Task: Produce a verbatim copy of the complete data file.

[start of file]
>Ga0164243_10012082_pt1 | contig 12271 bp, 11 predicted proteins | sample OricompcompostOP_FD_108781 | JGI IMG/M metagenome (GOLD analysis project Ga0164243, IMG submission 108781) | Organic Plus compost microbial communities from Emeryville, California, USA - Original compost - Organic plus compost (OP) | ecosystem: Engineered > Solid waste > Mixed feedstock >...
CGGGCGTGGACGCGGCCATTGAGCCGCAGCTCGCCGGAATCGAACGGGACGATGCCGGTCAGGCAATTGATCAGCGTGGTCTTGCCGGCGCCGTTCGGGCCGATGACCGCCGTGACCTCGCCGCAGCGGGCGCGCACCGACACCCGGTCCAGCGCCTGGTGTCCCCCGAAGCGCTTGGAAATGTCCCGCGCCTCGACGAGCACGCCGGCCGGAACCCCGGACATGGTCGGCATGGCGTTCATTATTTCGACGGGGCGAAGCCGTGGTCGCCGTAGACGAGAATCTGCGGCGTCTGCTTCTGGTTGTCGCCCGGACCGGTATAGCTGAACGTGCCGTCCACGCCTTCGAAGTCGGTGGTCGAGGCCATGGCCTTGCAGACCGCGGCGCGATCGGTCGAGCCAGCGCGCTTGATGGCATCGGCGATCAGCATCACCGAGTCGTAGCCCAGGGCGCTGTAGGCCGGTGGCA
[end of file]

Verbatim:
>Ga0164243_10012082_pt1 | contig 12271 bp, 11 predicted proteins | sample OricompcompostOP_FD_108781 | JGI IMG/M metagenome (GOLD analysis project Ga0164243, IMG submission 108781) | Organic Plus compost microbial communities from Emeryville, California, USA - Original compost - Organic plus compost (OP) | ecosystem: Engineered > Solid waste > Mixed feedstock >...
CGGGCGTGGACGCGGCCATTGAGCCGCAGCTCGCCGGAATCGAACGGGACGATGCCGGTCAGGCAATTGATCAGCGTGGTCTTGCCGGCGCCGTTCGGGCCGATGACCGCCGTGACCTCGCCGCAGCGGGCGCGCACCGACACCCGGTCCAGCGCCTGGTGTCCCCCGAAGCGCTTGGAAATGTCCCGCGCCTCGACGAGCACGCCGGCCGGAACCCCGGACATGGTCGGCATGGCGTTCATTATTTCGACGGGGCGAAGCCGTGGTCGCCGTAGACGAGAATCTGCGGCGTCTGCTTCTGGTTGTCGCCCGGACCGGTATAGCTGAACGTGCCGTCCACGCCTTCGAAGTCGGTGGTCGAGGCCATGGCCTTGCAGACCGCGGCGCGATCGGTCGAGCCAGCGCGCTTGATGGCATCGGCGATCAGCATCACCGAGTCGTAGCCCAGGGCGCTGTAGGCCGGTGGCA